Initially, when we first developed the app, we wanted to target as many mobile devices as possible, so we designed two native apps, one for Android an one for iOS. We have now decided to re-launch as a hybrid app since this means a smaller development cost and the opportunity to operate on more mobile devices.
Cocomore has realized many other mobile projects, e.g. an iPad app for our client Fresenius. This app teaches health care professionals in an entertaining way about the benefits of the product OsvaRen. It is a very visual app with embedded videos and an in-app game.
We also developed a guided product tour for the medical device company Spine Art. It shows to surgeons the product range of implants, how-to-videos and animated 3D visualizations of their products.
Other projects included a career app for the HR department of a large pharmaceutical client, a recipe database targeted at diabetes patients to easily monitor calory intake, an ecommerce app allowing consumers to shop diapers when waiting for the bus or tram. And many more.
Web apps are very different in this regard: they can be programmed by an experienced Web developer for several different smartphone operating systems without having unique knowledge about the device-specific development methods. For us, with our strong existing engineering skills in Web development, this is a huge benefit.
Moreover, native applications are designed for an operating system such as iOS, Windows Phone or Android, which means they run only on these devices. Here, the different operating system versions have to be considered, so that the correct functionality is ensured. When a new version of the operating system is introduced, the native app must be updated.
This does not affect Web apps. Web applications are specially programmed HTML5 sites that recognize the mobile device and optimize the content for representing, they run on all Web-enabled devices.
The big drawback of Web apps is their lack of access to phone specific functionalities like camera, microphone. Since Web apps run in the browser of the device access to phone hardware is very limited.
Cocomore deliberately focuses on cross-platform mobile applications (also called hybrid apps), which help bridge the gap between native and Web apps. This kind of application consists of a Web app, i.e. a backend and frontend running on a server. Thereby, the app can also be accessed by desktop browser. It is then displayed as a normal Web site.
The second component is an app container which can be uploaded to the various app stores. This container allows the access to the smartphone hardware and it draws its content from the Web app. Thereby it combines the advantages of both types of apps. In fact those hybrid apps are build using Web technologies and with some native code, so they can be converted via framework in a native app container very easily. But due to their architecture leveraging the many advantages of the Web applications, such as the cross browser compatibility and the cost benefit, the future could be these hybrid apps. The most important factor being here the availability of all the native features.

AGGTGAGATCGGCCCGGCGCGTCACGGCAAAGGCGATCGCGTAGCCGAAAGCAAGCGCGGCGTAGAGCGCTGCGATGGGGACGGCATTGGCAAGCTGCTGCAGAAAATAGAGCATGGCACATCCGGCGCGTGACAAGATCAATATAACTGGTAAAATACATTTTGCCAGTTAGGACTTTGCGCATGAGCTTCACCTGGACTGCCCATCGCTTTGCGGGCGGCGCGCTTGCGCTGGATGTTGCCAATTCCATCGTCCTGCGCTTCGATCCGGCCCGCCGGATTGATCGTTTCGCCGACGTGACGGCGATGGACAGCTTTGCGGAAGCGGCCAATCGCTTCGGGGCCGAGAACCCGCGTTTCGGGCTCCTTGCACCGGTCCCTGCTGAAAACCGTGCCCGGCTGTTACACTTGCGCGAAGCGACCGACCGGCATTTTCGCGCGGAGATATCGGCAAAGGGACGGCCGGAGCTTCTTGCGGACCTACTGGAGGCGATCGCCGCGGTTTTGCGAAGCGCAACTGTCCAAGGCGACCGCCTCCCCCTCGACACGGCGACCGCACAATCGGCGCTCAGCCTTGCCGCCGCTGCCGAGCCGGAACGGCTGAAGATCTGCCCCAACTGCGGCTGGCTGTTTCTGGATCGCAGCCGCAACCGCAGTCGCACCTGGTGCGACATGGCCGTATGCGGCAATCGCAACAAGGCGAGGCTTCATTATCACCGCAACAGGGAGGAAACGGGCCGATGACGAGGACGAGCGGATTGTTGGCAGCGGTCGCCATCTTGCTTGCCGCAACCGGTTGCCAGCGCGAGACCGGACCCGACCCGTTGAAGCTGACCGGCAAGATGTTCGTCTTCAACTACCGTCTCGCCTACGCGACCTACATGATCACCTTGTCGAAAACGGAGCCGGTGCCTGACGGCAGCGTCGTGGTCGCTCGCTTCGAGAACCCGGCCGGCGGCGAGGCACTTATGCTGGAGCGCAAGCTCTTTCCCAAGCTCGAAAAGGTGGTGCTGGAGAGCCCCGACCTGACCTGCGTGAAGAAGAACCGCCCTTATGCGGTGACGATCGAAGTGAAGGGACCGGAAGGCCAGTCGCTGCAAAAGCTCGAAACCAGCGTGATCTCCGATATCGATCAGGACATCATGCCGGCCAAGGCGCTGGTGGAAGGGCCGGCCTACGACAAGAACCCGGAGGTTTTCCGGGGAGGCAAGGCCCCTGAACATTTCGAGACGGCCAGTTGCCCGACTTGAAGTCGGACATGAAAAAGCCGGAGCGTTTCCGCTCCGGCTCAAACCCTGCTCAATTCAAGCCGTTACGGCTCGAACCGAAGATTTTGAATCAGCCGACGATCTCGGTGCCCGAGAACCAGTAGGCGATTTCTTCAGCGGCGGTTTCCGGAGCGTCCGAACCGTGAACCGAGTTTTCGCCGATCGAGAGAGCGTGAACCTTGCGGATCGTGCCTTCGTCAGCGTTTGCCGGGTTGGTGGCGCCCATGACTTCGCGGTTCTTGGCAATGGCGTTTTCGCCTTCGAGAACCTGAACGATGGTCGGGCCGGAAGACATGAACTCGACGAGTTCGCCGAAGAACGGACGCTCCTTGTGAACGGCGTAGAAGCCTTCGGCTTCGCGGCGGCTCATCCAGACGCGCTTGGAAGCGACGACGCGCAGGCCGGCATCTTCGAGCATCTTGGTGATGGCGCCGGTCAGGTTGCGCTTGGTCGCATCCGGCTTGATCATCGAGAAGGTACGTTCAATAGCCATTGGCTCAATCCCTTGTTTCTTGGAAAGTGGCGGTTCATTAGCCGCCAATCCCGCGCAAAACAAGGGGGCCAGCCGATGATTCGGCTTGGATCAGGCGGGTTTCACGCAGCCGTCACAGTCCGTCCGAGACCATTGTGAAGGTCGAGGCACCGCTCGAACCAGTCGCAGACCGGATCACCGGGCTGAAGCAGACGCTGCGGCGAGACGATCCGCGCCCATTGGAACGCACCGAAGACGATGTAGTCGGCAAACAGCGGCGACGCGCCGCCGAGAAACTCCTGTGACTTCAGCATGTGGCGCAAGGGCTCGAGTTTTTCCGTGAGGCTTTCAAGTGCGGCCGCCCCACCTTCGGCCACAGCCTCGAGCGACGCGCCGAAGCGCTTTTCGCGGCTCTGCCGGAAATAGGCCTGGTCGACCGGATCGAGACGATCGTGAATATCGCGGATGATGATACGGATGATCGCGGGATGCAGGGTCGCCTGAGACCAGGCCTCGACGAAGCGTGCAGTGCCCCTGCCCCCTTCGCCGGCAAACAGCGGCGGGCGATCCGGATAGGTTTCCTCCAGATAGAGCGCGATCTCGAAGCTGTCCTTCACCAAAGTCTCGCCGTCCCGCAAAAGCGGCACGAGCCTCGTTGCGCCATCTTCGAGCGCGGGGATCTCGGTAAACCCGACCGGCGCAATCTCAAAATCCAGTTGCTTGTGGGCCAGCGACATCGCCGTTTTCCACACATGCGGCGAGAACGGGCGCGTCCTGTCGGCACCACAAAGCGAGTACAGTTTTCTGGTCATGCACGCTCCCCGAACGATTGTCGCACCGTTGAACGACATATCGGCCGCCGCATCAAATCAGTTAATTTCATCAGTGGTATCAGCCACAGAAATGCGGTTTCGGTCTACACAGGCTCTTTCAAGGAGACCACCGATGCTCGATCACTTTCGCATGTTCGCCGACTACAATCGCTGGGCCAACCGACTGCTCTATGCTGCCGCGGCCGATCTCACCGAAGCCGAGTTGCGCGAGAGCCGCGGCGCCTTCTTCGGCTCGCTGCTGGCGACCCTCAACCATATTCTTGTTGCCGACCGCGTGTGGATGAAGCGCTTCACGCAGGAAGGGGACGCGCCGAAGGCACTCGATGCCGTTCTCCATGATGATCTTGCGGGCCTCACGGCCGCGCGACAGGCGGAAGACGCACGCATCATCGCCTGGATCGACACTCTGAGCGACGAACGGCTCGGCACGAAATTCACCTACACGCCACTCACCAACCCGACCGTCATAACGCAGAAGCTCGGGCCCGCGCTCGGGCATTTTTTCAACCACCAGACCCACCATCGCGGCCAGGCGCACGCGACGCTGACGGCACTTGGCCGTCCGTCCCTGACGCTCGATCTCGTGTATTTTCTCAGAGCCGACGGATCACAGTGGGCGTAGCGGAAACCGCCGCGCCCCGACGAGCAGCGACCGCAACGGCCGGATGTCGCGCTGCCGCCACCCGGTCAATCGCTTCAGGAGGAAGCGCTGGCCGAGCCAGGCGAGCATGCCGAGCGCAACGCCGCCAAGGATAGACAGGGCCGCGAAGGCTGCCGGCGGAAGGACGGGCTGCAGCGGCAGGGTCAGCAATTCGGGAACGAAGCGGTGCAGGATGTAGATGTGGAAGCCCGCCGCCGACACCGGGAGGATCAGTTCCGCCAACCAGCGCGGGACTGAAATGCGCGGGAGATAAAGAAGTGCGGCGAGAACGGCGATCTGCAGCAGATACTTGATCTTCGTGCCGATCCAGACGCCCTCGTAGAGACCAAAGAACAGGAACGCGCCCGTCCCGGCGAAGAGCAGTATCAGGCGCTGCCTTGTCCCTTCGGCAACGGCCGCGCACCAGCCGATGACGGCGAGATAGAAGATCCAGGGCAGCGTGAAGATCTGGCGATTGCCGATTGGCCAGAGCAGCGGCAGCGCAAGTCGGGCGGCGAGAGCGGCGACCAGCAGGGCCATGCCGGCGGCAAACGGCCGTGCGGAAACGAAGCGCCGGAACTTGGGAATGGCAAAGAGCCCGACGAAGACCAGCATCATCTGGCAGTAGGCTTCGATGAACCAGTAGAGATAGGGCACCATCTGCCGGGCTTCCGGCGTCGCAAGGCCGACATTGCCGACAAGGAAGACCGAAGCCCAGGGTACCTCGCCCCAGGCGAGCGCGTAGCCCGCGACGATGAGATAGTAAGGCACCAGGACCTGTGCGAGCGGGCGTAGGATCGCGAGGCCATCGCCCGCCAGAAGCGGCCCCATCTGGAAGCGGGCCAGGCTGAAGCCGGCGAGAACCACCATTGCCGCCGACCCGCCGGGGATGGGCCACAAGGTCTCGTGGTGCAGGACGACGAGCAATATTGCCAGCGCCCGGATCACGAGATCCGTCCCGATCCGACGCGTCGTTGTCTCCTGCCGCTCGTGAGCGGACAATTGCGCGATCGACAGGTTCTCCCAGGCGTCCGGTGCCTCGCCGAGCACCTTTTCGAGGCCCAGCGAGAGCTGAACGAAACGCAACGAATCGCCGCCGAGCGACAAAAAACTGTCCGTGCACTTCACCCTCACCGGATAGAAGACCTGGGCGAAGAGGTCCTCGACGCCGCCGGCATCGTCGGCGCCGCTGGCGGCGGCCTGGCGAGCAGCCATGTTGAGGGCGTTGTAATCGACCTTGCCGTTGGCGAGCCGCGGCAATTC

A Web app is particularly advantageous regarding total cost of ownership and implementation time. It bears comparably low development costs and short development periods. This technology is directly accessible via a link, so it has the ability to run on many mobile devices and operating systems and runs on each smartphone without installation.
In practice, the approach we currently recommend to our customers is to have a mobile Web portal for general information sharing, and a cross-platform hybrid app for more interactive / engaging content.
With regard to the specific native look and feel of each platform, we usually recommend to use a single UI paradigm across platforms, without trying to customize it. Once you start customizing the UI, and taking into account e.g. the inconsistent availability of a hardware back-button between iOS and Android, it makes maintaining the whole app workflow much more difficult.
An area where we’ve found we had to rely on specific Cordova plugins in our hybrid developments is for media playback; for instance, we’ve found that playing an audio file in loop using the basic audio capabilities of a Web view wouldn’t work well on mobile, and that’s a pretty fundamental issue e.g. in a game.
We’ve also had issues with using Web sockets in some older Web views, but this had more to do with implementation bugs than issues in the standard from what we’ve determined.
We’ve struggled for a while with storing data —
localStorageproved unreliable as the stored data could
be wiped out by the OS; but we’ve now switched to Indexed Database
which seems to solve that issue well enough for us.
Filed under: html5apps
29 September 2015
The two-year EU-funded